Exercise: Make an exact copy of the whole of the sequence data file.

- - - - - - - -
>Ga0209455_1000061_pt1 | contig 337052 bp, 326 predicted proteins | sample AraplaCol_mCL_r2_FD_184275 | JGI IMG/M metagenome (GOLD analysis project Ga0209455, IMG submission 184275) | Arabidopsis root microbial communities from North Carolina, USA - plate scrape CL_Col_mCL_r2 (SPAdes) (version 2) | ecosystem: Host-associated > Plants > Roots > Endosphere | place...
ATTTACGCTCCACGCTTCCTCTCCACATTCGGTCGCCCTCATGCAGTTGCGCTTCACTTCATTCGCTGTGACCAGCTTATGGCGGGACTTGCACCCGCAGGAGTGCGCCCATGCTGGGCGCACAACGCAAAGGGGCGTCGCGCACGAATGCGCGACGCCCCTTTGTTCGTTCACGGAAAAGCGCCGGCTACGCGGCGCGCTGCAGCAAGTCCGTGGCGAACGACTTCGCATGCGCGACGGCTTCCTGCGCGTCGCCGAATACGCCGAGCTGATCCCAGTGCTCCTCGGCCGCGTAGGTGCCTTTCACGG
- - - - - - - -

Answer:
>Ga0209455_1000061_pt1 | contig 337052 bp, 326 predicted proteins | sample AraplaCol_mCL_r2_FD_184275 | JGI IMG/M metagenome (GOLD analysis project Ga0209455, IMG submission 184275) | Arabidopsis root microbial communities from North Carolina, USA - plate scrape CL_Col_mCL_r2 (SPAdes) (version 2) | ecosystem: Host-associated > Plants > Roots > Endosphere | place...
ATTTACGCTCCACGCTTCCTCTCCACATTCGGTCGCCCTCATGCAGTTGCGCTTCACTTCATTCGCTGTGACCAGCTTATGGCGGGACTTGCACCCGCAGGAGTGCGCCCATGCTGGGCGCACAACGCAAAGGGGCGTCGCGCACGAATGCGCGACGCCCCTTTGTTCGTTCACGGAAAAGCGCCGGCTACGCGGCGCGCTGCAGCAAGTCCGTGGCGAACGACTTCGCATGCGCGACGGCTTCCTGCGCGTCGCCGAATACGCCGAGCTGATCCCAGTGCTCCTCGGCCGCGTAGGTGCCTTTCACGG